Looking into her baby’s eyes, Kanon Sarkar was overjoyed to be holding her healthy newborn baby girl. She had a button nose and deep dark brown eyes. But within minutes doctors swept her away suddenly revealing she had heart problems, claiming she needed urgent surgery.
That was the last time Kanon saw her baby alive.
A few hours later a doctor announced the baby had died.
Two years on that same doctor has been arrested for allegedly being involved in a baby trafficking ring in Kolkata, eastern India, and now Kanon suspects her baby was one of his victims.
‘I had her inside of me for nine months and all five ultrasound reports were normal,’ Kanon, 26, said. ‘I delivered her, she was healthy. I even breastfed her. Then she died? It doesn’t make sense. I’m convinced my baby was stolen and sold.’
Last month the Criminal Investigation Department (CID), in Kolkata, learned of a baby trafficking ring. They raided a nursing home in Baduria, 80km from Kolkata, and rescued three newborn babies from a cardboard biscuit box. The babies were meant to be sent to a charity in the neighbourhood and sold to childless couples.
Since then, another 13 babies – 10 girls and three boys – have been rescued, three clinics have been shut down and so far 20 people arrested, including doctors, nurses, midwives, middlemen, and clerks who allegedly faked adoption certificates.
When Kanon heard the news on TV and recognised the clinic and names of the doctors she felt like all her suspicions had finally been explained.
Her husband Ashish Sarkar, 37, a daily labourer, went straight to the local police station to register their story.
‘I can’t stop thinking about my baby girl,’ she said. ‘I always knew something was wrong, I’d always felt like something wasn’t quite right but I had nothing, no proof, no explanation.’
‘Now, I can’t stop thinking about the possibility my daughter is still alive.’
Kanon, who already has another daughter nine-year-old Ananya Sarkar, went into labour on July 13, 2014, at her home in a village, 60kms from Kolkata.
Ashish called their doctor Dr Tapan Biswas. He said: ‘Some of our relatives had recommended him and said he was great so we decided to use him as our doctor.’
Ashish called him their ‘family doctor’. And although he had no formal qualifications, he had been carrying out deliveries for as cheaply as 3,500 rupees (£40), as health care in India is paid for.
Dr Tapan Biswas arrived at the house and quickly suggested Kanon be admitted at hospital to give birth.
At 5am on July 14, 2014, Kanon gave birth naturally to her second daughter at Matri Mangal Hospital, in Kolkata.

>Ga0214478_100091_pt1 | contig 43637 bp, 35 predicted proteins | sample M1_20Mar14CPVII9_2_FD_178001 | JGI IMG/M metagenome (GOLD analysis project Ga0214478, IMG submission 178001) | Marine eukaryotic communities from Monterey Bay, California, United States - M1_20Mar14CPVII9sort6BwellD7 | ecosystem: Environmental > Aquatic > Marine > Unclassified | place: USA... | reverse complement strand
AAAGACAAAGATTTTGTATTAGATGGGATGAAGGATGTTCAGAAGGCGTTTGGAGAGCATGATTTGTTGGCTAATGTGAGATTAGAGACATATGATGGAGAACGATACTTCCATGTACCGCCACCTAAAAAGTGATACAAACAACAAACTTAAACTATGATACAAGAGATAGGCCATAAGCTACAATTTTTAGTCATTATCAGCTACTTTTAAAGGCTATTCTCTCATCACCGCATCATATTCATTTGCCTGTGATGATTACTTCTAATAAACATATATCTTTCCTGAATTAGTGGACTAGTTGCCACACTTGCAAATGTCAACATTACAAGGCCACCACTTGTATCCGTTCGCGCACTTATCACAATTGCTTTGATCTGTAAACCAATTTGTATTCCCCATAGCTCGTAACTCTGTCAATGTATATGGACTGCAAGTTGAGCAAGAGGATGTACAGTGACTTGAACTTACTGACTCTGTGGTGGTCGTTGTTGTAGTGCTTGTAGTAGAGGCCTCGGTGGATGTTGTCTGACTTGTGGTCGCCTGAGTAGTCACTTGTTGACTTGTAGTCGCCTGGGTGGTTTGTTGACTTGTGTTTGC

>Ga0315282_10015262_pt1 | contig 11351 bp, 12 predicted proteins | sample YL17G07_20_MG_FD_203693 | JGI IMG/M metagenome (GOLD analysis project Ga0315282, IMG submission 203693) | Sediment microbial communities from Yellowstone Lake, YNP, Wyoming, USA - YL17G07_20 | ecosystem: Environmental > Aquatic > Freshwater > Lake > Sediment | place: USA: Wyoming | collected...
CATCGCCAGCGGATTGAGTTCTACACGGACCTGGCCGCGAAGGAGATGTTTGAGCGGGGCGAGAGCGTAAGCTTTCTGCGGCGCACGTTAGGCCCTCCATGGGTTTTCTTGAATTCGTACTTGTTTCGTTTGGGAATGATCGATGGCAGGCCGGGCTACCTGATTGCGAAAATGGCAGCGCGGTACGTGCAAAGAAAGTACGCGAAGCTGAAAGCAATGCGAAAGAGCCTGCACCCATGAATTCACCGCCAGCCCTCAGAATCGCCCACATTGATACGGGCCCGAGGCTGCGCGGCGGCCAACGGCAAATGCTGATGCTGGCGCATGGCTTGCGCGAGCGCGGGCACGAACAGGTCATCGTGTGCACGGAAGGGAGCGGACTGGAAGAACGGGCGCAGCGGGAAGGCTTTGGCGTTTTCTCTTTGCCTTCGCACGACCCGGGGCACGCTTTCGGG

Kanon remembered: ‘Everything was wonderful. My mother had made clothes, the family were starting to celebrate, everything was perfect.
‘Suddenly a nurse came and said a specialist wanted to give my baby a check-up. We were ok with that. But after just a few minutes the doctor entered and said our daughter had heart problems and needed surgery.’
‘We of course believed them. We were devastated.’
Kanon and her baby were transferred to Moharananado Bramhachari Sishu Seva Pratisthan for surgery.
But the following day Kanon was told her baby had died.
‘I couldn’t believe it,’ she said. ‘It was a horrific moment. My husband couldn’t even tell me properly. We were in complete shock. I was shattered. I cried. I screamed. I couldn’t accept it. Not a single day passed when I didn’t feel empty within.’
The couple were given a baby’s body to take home for a traditional Hindu ceremony but both Kanon and Ashish believe they were given another baby.
Ashish said: ‘My cousin actually picked up the body and took it home for us. And even he said it was like a different baby, a lot smaller and very frail.’
‘It was not the baby my wife had delivered.’
A CID official, who did not want to be identified, said that one of the 20 people arrested has admitted to being involved in baby trafficking for over 36 years in West Bengal.
He said: ‘These babies have been used as commodities and sold on the basis of complexion, weight and looks. A boy was sold for over Rs 200,000 while girls were cheaper based on the darkness of their skin and appearance.
‘We’ve been told there’s a foreign buyer but we are currently investigating that. So far there is no evidence but we found Euros, US dollars and Hong Kong dollars hidden at the residence of the arrested.’
Chairperson of West Bengal Child Welfare Commission, Ananya Chatterjee, said: ‘Adoption laws are very stringent. Doctors know babies can be illegally adopted. A lot of money is involved. If the seller is guilty then the buyer is equally guilty. This has possibly been going on for over 20 years. If we assume 100 babies a year, 2000 babies have been trafficked so far.’
Kanon is now praying she will one day be reunited with her baby.
‘I’m living for the day to see my daughter again. To know she could still be alive somewhere will make me fight every battle to get her back.’